For those of you seeking to keep the momentum alive or make your voice heard without yelling on a street corner, we’ve gathered together Brooklyn-based projects to fight what organizers call discriminatory actions by the Trump administration, right here at home.
1. Help Your Neighbors: “We Are New York Values”
Last year during the presidential primary campaign, Ted Cruz publicly derided ‘New York values’ as egocentrism, “money and the media”, and out-of-touch liberal platitudes. (Cruz was later flayed for his comments when he visited the Bronx.)
But now, many are reclaiming their “New York Values” and reinforcing the grassroots backbone of New York activism.
Brooklyn-based artist and curator Jeanne Heifetz partnered with social entrepreneurs Mimi Doan and Josh Dean to create a website that helps New Yorkers volunteer at organizations that “protect New York City from the Trump agenda” and create the social change from the ground up.
“We Are New York Values” lists hundreds of NYC-based organizations (or local branches of national organizations) that need active volunteers. The site is categorized by cause, jobs, and need.
“In minutes, you can find volunteering opportunities based on what you’d like to do,” said Heifetz. “These organizations need more than just email addresses, occasional donations, or signing petitions,” she said. “It’s based on the way we’re thinking now: what is urgent.”
So far the site’s top hits include immigration, reproductive rights, islamophobia, arts for social justice, environment, and racial justice.
With a background in politics, Heifetz said she’s still committed to electoral activism. But only focusing on 2018 isn’t enough. “While you’re making phone calls and going to offices, also think about the daily lives of people who need your help,” she said.
Heifetz, who volunteered with Obama campaign in 2008, started We Are New York Values because she saw earnest people trying to “reinvent the wheel,” she told BKLYNER.
“There are already organizations that know how to accomplish what you want — lend them your strength rather than develop a competing organization,” she said. In addition, she’d like to see organizations use the site for resource sharing.
2. Make A Statement With Your Wallet: “Let’s House Muslim Refugees In Trump Tower”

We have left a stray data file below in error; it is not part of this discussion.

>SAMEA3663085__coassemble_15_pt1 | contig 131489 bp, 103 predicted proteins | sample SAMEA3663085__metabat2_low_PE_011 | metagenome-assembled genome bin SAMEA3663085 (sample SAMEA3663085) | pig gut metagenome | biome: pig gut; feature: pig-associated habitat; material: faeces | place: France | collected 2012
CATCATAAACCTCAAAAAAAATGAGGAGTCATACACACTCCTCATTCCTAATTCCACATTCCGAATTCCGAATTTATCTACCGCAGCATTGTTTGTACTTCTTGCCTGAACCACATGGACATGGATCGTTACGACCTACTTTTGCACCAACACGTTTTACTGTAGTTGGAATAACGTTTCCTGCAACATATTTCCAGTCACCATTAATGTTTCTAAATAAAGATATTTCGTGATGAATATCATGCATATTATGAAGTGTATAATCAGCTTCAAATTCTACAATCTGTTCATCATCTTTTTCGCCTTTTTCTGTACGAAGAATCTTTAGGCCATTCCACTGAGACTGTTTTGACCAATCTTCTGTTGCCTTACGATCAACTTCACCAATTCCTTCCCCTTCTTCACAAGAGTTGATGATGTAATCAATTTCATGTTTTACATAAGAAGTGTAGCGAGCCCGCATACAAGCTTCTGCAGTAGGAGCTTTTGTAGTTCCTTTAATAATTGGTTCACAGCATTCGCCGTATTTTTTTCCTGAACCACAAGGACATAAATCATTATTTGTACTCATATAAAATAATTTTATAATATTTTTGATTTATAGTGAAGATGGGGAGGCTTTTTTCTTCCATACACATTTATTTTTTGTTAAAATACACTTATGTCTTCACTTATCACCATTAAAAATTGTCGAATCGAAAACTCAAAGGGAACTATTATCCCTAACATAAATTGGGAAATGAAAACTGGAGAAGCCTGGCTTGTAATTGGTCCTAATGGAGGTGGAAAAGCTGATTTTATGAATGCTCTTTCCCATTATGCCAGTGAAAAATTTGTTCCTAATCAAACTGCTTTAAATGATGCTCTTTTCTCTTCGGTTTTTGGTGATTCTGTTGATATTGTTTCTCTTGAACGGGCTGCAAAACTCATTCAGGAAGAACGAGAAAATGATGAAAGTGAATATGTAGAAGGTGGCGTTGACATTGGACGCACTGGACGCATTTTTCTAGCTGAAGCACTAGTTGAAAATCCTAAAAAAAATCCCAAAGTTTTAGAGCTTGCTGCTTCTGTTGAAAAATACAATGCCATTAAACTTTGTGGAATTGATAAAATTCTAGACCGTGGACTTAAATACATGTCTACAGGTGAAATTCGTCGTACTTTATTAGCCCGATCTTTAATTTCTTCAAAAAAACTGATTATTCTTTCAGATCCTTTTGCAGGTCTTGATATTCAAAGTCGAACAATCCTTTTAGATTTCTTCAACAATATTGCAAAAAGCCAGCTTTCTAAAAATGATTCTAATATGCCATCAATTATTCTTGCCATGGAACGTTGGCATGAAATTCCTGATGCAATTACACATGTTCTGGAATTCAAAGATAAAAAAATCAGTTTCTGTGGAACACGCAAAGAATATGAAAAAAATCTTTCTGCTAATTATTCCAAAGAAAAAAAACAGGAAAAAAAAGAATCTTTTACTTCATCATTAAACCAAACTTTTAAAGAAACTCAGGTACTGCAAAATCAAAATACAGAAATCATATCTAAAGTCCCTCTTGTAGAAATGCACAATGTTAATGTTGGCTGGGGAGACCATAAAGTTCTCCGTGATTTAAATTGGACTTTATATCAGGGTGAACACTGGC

This Indiegogo fundraiser is trying to raise enough money to house a Muslim refugee couple or family in President Trump’s “egotistical monument to himself” for one year.
“Let’s put a gold covered roof over someone’s head,” said founder and social entrepreneur Jonah Bliss. The fundraiser aims to provide refuge for a family affected by the president’s executive order banning immigrants from seven majority-Muslim countries.
“The best way to respond [to the shock of the Muslim Ban] is with something unexpected; to rebuke Trump and remind Americans of our supposed ideals: inclusivity.”
Raising enough to pay for a year’s rent in a luxury building like Trump Tower — which starts at $4,950/month — is a lofty goal, but it’s not all about logistics.
“It’s a statement and an act of protest,” said Bliss. “Let’s show President Trump and the folks that elected him that Muslim refugees deserve the right to live in America as much as anyone else.”
A lot of people in less cosmopolitan parts the country are scared of Muslims because they’ve never met one, Bliss told BKLYNER. With this campaign, he’s reaching out Americans to say ‘Look, they’re no different from any other neighbor you have. They want to live normal lives.’
“And ideally,” he added, “it pisses off the President.”
But back to logistics for a moment: Bliss said that every dollar raised will go toward nonprofit organizations that help refugees even if they don’t make rent. In addition, they will be renting from a private owner, not the Trump Organization itself.
3. Join a hyper-local civic group
Check out this list of resistance events and organizations for more ways to connect with your neighbors in meaningful ways. Here are a couple of new ones coming up:
- Volunteer at the next Unity Night at P.S. 217 in Ditmas Park, hosted by Ditmas Civic.
- “From Outrage to Action” will meet at the Park Slope United Methodist Church for an open meeting about “racism, religious bigotry, immigration, the environment, health care, gender equality, corruption, and hate crimes” on Saturday, February 11 at 410 6th Avenue from 1pm to 3pm.
What did we miss? Tell us about your project or organization at email@example.com.